Health's Blog (Page 1)
Simplify healthy meal planning by filling half your plate with veggies. That’s an easy way to know you’ll get the recommended amount of vegetables each day without worrying about the math.
How many baby carrots are in a cup? How much broccoli equals a serving? Confused and overwhelmed by keeping track of cups or serving sizes?
Photos: What Is a Serving of Vegetables?
Even the most well-versed nutrition professionals don’t have all the measurements memorized. Eating healthier would be easier if there were a simple image of what veggie-rich eating looks like. There is!
Simplify by filling half your plate with vegetables at each meal. Imagine a dinner plate and divide it in half. Fill one half with...read full post »
There are plenty of ways to slip a few extra vegetables into your meals without changing the flavor and putting off picky eaters. Here are a few ideas:
You can tuck spinach or broccoli into creamy dishes like stuffed shells or macaroni and cheese or incorporate mild vegetables into a beloved dish where they’ll be dominated by other flavors.
Recipe of the Day: Spinach & Cheese Stuffed Shells
Finely shred or grate veggies like carrots or zucchini into meatloaf, pasta dishes or...read full post »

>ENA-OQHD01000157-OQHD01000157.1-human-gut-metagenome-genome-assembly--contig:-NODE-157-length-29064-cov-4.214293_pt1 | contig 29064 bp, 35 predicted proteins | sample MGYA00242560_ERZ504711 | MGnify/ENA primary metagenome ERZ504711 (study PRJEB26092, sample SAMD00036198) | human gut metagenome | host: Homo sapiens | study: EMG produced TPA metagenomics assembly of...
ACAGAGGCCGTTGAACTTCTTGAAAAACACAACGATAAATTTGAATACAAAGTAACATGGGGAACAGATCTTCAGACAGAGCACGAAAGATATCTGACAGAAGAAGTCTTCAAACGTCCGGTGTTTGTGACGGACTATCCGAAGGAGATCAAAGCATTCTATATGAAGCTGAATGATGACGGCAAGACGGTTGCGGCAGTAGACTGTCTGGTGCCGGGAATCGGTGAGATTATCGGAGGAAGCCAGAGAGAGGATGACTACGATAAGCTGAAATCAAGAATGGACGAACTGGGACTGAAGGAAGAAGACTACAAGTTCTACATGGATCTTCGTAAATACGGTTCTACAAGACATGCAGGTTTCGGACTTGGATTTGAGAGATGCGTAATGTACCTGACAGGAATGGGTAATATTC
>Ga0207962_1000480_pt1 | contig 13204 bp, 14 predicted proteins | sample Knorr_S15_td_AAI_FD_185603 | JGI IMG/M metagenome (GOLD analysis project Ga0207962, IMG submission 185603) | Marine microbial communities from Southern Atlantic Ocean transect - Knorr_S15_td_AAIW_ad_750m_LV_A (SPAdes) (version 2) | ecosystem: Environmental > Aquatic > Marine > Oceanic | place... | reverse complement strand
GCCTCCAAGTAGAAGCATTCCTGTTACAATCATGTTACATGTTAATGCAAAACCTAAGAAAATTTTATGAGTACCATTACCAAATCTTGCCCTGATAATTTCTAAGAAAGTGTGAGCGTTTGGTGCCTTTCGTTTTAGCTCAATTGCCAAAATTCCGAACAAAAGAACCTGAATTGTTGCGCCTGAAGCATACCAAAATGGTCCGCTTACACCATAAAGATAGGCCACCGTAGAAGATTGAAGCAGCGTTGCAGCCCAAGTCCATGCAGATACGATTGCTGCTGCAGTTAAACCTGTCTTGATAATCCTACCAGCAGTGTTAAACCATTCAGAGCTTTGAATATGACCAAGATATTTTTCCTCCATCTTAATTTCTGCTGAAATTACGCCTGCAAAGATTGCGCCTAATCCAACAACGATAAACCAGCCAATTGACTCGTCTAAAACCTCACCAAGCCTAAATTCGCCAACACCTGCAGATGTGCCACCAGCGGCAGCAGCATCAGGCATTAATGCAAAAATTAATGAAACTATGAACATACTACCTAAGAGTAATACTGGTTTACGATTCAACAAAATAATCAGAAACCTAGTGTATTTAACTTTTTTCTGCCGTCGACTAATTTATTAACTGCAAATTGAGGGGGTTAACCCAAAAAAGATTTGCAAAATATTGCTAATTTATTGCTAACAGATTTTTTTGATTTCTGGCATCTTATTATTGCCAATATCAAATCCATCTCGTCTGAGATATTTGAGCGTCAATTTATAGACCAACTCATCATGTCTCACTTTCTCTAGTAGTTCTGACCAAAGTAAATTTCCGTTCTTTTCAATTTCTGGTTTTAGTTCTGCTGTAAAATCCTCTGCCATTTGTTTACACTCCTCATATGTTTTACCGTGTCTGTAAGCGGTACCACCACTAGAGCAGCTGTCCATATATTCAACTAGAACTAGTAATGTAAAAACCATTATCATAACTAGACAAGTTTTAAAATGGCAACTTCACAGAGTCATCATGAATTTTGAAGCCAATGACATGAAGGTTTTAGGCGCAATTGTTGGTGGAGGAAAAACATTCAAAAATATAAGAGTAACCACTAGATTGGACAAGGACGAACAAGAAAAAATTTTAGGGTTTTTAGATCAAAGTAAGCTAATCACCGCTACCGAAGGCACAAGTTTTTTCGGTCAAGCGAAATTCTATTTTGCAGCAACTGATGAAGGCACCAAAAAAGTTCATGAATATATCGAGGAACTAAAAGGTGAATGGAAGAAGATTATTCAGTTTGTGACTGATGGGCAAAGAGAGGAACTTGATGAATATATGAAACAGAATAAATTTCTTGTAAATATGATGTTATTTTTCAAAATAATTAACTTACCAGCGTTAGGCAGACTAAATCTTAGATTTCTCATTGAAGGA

A veggie-filled omelet is a great way to incorporate vegetables into your morning meal. Ready in seconds, an omelet can be made with almost any cooked or raw vegetable you have on hand—broccoli, onions, spinach, peppers, mushrooms and tomatoes are all classic ingredients.read full post »
Some vegetables add delicious creaminess to a smoothie while others add healthy fiber and flavor. Try avocados, leafy greens like kale and spinach, cucumbers or even canned pumpkin or cooked sweet potato for a tasty addition.
Try one of Eating Well’s Veggie-Filled Smoothie Recipes:
- Recipe of the Day: Use kale or other leafy greens in Green Smoothie
- Avocado and spinach shine in Good Green Tea Smoothie
- Use cucumber in Clean Breeze Smoothie
- Enjoy the creaminess of avocado in Raspberry-Avocado Smoothie
Whether it is possible to be healthy and heavy has been an ongoing debate among health professionals. And for a while the research seemed to favor being fat and healthy. Last year, for example, a review study of nearly 100 studies, published in the Journal of the American Medical Association, looked at close to 3 million people and found that people who are overweight (defined as a BMI of 25 to 29.9) live longer than normal-weight folks. (Obese people, however, didn’t have a lower risk of premature death.)
But newer research may be turning the tide. A study published in April in the Journal of the American College of Cardiology looked at 14,828 adults with no known heart disease and found those who had a BMI of over 25 had more early plaque buildup in their arteries than normal-weight adults, putting them at risk for heart...read full post »